Canada's Scott Croxall won the ATSX Ice Cross Downhill World Championship on Saturday by finishing in a solid fourth place under enormous pressure in the final Red Bull Crashed Ice of the 2017/18 season as Austria's Luca Dallago took top honors in a race for the second time this year.
In a dramatic finish to the 18th season of the world's fastest sport on skates in Edmonton, Canada, defending champion Cameron Naasz (USA) was knocked out in the semi-final in the racing action due to a collision with Marco Dallago of Austria in a tight corner shortly after the start and had to settle for a disappointing fifth place in the race and second place overall. It was Croxall's second world championship in the sport where athletes race down ice tracks at speeds of up to 80 km/h after he took the coveted title in 2015. Maxwell Dunne (USA) grabbed second place behind Luca Dallago on the 455-meter long obstacle-filled ice track with a 40-meter vertical drop while Kyle Croxall (CAN) was third.
American Amanda Trunzo won the increasingly competitive women's world championship with a convincing victory ahead of Elaine Topolnisky (CAN) in second place with Sandrine Rangeon (FRA) taking third place. Defending champion Jacqueline Legere (CAN) was fifth after a bruising crash in the semi-final knocked her out of the race.
Croxall had vowed to win back the Ice Cross Downhill World Championship this year after watching his great rival Naasz dominate the sport during the last two seasons. The fearless racer from Canada was the epitome of consistency with three podiums and four final-four appearances in the four points-rich Red Bull Crashed Ice races along with one victory in a Riders Cup race in Bloomington, Minnesota.
"I'm going to celebrate this big time," said Croxall, basking in the cheers from the large home crowd in Edmonton that erupted from an enormous cheer once he secured the title after Naasz was unexpectedly eliminated by taking just third place in their star-studded semi-final heat. Only the fastest two riders in each four-person heat advance to the next round. "I'm excited. I'm really happy to take that world championship back," said Croxall, after collecting a total of 2,745 points during the 10-race Ice Cross Downhill championship.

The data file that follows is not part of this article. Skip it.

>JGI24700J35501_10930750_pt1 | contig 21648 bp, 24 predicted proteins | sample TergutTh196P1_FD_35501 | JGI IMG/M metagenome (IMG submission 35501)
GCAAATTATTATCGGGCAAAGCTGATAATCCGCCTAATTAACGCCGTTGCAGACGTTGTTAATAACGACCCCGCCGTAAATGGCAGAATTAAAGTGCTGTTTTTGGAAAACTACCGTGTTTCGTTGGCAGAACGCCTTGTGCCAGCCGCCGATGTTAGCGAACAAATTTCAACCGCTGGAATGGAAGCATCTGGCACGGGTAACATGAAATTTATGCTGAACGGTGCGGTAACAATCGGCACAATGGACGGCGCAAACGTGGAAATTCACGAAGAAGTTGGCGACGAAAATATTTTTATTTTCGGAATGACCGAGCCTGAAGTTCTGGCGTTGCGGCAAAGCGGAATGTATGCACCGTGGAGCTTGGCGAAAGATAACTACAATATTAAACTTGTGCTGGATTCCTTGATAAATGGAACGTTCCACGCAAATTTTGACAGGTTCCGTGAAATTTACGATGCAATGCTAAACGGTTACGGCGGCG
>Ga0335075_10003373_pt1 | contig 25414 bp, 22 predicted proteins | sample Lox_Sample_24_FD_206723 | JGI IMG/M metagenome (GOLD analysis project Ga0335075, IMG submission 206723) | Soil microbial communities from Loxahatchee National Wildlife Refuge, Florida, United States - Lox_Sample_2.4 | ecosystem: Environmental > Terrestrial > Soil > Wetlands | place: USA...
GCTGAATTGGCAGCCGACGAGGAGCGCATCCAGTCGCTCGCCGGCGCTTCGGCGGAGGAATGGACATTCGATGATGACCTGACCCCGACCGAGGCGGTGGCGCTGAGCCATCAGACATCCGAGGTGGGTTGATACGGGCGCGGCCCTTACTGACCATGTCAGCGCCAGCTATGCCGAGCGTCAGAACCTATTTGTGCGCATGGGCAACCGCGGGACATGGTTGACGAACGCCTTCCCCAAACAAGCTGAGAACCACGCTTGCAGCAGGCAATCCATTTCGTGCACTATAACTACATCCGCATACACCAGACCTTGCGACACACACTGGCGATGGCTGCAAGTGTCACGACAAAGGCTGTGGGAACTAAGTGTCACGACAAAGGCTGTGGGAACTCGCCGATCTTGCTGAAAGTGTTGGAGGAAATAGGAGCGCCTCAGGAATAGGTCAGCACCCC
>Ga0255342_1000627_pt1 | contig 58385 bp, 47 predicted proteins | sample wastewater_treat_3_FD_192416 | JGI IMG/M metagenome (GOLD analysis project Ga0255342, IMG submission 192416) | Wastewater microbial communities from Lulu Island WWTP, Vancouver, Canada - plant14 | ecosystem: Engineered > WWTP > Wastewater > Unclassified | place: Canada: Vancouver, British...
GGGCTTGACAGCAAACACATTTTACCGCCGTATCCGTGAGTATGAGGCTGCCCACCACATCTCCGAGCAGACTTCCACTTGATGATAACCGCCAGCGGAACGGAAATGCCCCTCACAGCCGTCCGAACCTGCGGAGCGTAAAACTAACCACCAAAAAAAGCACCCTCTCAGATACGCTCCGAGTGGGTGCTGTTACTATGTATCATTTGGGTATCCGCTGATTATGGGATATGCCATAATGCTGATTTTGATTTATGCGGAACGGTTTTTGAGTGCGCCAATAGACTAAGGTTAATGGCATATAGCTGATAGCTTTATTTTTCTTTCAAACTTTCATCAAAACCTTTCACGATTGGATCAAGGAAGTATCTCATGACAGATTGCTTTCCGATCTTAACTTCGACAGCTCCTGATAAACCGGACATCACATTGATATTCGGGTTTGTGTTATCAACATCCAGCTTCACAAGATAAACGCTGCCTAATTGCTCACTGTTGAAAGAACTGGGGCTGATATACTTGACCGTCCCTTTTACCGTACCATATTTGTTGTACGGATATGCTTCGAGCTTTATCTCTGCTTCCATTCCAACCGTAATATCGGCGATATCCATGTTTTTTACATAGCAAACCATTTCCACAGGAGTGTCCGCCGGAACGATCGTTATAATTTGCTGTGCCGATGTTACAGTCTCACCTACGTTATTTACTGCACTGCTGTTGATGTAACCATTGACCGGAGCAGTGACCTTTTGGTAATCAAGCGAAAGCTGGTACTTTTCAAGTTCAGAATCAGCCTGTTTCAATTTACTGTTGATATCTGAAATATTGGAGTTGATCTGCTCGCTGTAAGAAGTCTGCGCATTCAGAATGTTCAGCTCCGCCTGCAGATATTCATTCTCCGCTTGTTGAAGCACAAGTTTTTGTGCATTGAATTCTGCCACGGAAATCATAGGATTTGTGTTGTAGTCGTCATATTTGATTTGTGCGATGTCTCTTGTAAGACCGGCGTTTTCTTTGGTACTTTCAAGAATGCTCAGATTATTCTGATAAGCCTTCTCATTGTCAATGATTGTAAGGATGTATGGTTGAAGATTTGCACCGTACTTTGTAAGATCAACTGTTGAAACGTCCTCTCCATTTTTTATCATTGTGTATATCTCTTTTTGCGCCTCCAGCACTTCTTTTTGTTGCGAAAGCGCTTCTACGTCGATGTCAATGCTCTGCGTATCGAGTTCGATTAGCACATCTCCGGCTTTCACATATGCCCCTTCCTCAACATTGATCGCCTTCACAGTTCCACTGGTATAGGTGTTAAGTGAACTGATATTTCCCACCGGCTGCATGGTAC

Naasz, who ended up just 145 points behind Croxall on 2,600 points, could have won his third straight championship with a victory on Saturday on a track that he had mastered three years ago with an impressive win over Croxall. He was on course for another final showdown against his rival as he battled for the lead following a brilliant start but went down in a heart-wrenching pile-up with Marco Dallago, who also saw his title hopes evaporated in the crash, that allowed Scott Croxall and his older brother Kyle Croxall to zip past the melee and advance to the final.
"I feel that I was racing well here so it was unfortunate that I went out the way that I did," said Naasz, who won the Red Bull Crashed Ice race in Marseille, France and a Riders Cup race in Wagrain-Kleinarl, Austria but was plagued with bad luck this season with unforced errors that led to stumbles while in the lead of two other races.
It was also a magical year for Trunzo, who after taking second place overall to Canada's Jacqueline Legere last year had worked extremely hard in the off-season to improve her game. Trunzo was in a league of her own this year, winning three of the four Red Bull Crashed Ice races.
Victory for Luca Dallago also capped a strong season for the Austrian, who also won the Red Bull Crashed Ice race in Jyväskylä, Finland. Fulfilling the long-expected promise of one of the sport's fastest racers, Dallago moved up in the overall standings.
Men: 1. Luca Dallago (AUT), 2. Maxwell Dunne (USA), 3. Kyle Croxall (CAN), 4. Scott Croxall (CAN), 5. Cameron Naasz (USA), 6. Marco Dallago (AUT), 7. Jim De Paoli (SUI), 8. Tyler Witty (USA), 9. Killian Braun (SUI), 10. Michael Iulianello (USA).
Women: 1. Amanda Trunzo (USA), 2. Elaine Topolnisky (CAN), 3. Sandrine Rangeon (FRA), 4. Anais Morand (SUI), 5. Jacqueline Legere (CAN), 6. Maxie Plante (CAN), 7. Tamara Kajah (CAN), 8. Alicia Blomberg (CAN), 9. Myriam Trepanier (CAN), 10. Junko Yamamoto (JPN).
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